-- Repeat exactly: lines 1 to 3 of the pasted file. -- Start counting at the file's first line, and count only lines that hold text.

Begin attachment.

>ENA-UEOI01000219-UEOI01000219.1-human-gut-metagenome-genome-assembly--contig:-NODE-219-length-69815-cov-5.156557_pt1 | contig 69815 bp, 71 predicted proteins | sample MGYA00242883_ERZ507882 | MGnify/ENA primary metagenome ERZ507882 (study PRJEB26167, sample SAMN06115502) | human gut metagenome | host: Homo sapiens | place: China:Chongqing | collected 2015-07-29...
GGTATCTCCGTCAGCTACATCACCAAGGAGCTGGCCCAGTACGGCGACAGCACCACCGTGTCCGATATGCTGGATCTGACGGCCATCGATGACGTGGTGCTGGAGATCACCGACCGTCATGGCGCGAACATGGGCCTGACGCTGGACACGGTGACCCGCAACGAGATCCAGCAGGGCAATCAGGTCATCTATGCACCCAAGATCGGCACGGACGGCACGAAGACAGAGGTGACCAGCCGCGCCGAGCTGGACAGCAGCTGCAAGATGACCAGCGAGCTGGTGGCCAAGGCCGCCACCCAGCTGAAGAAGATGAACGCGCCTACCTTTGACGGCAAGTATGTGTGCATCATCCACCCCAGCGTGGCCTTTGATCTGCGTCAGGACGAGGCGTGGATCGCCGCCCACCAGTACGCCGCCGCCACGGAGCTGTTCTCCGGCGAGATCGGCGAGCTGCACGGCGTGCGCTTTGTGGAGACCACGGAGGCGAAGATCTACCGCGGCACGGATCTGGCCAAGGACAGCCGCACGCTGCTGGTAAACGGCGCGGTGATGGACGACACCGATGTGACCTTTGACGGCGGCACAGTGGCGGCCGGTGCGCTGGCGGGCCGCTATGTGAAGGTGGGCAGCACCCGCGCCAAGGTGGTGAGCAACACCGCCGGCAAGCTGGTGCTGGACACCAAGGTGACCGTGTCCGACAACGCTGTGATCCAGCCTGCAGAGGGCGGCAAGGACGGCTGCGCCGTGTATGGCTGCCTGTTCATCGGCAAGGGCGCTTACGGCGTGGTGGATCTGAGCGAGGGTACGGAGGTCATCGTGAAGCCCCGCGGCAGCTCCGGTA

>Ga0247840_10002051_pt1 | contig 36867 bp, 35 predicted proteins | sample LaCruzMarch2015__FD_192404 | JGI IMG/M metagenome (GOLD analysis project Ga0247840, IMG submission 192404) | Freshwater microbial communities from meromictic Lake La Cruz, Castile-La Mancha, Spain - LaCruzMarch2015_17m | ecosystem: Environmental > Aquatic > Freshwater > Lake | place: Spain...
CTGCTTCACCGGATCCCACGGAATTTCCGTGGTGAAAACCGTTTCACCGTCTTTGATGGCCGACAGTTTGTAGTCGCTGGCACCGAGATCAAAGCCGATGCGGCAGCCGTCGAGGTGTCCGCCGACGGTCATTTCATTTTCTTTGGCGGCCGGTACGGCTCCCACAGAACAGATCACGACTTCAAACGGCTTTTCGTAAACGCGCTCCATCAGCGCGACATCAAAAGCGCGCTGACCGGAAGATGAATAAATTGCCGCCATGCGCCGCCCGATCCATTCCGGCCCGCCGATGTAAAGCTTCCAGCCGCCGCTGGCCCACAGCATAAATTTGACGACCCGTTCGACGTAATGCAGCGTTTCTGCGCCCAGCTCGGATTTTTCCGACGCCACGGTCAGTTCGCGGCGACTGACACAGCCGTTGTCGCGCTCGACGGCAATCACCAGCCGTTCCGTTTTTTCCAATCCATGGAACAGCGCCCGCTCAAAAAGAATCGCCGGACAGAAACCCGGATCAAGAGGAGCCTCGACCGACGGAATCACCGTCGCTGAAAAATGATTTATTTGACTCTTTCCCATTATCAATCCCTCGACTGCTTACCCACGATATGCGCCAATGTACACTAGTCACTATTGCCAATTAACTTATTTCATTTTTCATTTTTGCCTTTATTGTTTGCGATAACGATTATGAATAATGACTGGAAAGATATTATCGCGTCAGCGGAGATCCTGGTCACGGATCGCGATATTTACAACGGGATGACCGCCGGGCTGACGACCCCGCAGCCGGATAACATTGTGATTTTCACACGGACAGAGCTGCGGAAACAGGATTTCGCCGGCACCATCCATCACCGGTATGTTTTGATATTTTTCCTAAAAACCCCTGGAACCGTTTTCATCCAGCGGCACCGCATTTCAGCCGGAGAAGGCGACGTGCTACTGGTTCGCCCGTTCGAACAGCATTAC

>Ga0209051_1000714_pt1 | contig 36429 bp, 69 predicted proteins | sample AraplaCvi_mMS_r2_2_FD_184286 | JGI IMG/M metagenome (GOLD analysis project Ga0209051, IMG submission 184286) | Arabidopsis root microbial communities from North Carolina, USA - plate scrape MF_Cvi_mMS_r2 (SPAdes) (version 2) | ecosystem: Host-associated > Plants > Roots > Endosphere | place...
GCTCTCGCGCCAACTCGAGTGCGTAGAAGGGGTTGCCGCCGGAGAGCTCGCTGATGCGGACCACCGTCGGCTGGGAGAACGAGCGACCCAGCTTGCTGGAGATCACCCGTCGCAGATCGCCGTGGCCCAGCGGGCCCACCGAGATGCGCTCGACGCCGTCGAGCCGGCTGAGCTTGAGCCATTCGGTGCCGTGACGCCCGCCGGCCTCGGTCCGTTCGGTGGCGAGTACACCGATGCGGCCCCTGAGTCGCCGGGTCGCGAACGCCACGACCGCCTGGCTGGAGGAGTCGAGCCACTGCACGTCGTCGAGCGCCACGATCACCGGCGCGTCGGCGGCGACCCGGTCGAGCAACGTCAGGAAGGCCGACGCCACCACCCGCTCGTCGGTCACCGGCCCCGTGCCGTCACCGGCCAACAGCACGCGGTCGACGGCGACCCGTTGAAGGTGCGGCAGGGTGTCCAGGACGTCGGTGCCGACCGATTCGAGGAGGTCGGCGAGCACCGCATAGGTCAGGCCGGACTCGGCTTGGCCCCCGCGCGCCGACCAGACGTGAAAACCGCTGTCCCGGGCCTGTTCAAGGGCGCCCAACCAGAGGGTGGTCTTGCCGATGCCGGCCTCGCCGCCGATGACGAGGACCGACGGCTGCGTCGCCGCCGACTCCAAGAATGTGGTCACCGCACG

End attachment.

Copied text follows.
>ENA-UEOI01000219-UEOI01000219.1-human-gut-metagenome-genome-assembly--contig:-NODE-219-length-69815-cov-5.156557_pt1 | contig 69815 bp, 71 predicted proteins | sample MGYA00242883_ERZ507882 | MGnify/ENA primary metagenome ERZ507882 (study PRJEB26167, sample SAMN06115502) | human gut metagenome | host: Homo sapiens | place: China:Chongqing | collected 2015-07-29...
GGTATCTCCGTCAGCTACATCACCAAGGAGCTGGCCCAGTACGGCGACAGCACCACCGTGTCCGATATGCTGGATCTGACGGCCATCGATGACGTGGTGCTGGAGATCACCGACCGTCATGGCGCGAACATGGGCCTGACGCTGGACACGGTGACCCGCAACGAGATCCAGCAGGGCAATCAGGTCATCTATGCACCCAAGATCGGCACGGACGGCACGAAGACAGAGGTGACCAGCCGCGCCGAGCTGGACAGCAGCTGCAAGATGACCAGCGAGCTGGTGGCCAAGGCCGCCACCCAGCTGAAGAAGATGAACGCGCCTACCTTTGACGGCAAGTATGTGTGCATCATCCACCCCAGCGTGGCCTTTGATCTGCGTCAGGACGAGGCGTGGATCGCCGCCCACCAGTACGCCGCCGCCACGGAGCTGTTCTCCGGCGAGATCGGCGAGCTGCACGGCGTGCGCTTTGTGGAGACCACGGAGGCGAAGATCTACCGCGGCACGGATCTGGCCAAGGACAGCCGCACGCTGCTGGTAAACGGCGCGGTGATGGACGACACCGATGTGACCTTTGACGGCGGCACAGTGGCGGCCGGTGCGCTGGCGGGCCGCTATGTGAAGGTGGGCAGCACCCGCGCCAAGGTGGTGAGCAACACCGCCGGCAAGCTGGTGCTGGACACCAAGGTGACCGTGTCCGACAACGCTGTGATCCAGCCTGCAGAGGGCGGCAAGGACGGCTGCGCCGTGTATGGCTGCCTGTTCATCGGCAAGGGCGCTTACGGCGTGGTGGATCTGAGCGAGGGTACGGAGGTCATCGTGAAGCCCCGCGGCAGCTCCGGTA

>Ga0247840_10002051_pt1 | contig 36867 bp, 35 predicted proteins | sample LaCruzMarch2015__FD_192404 | JGI IMG/M metagenome (GOLD analysis project Ga0247840, IMG submission 192404) | Freshwater microbial communities from meromictic Lake La Cruz, Castile-La Mancha, Spain - LaCruzMarch2015_17m | ecosystem: Environmental > Aquatic > Freshwater > Lake | place: Spain...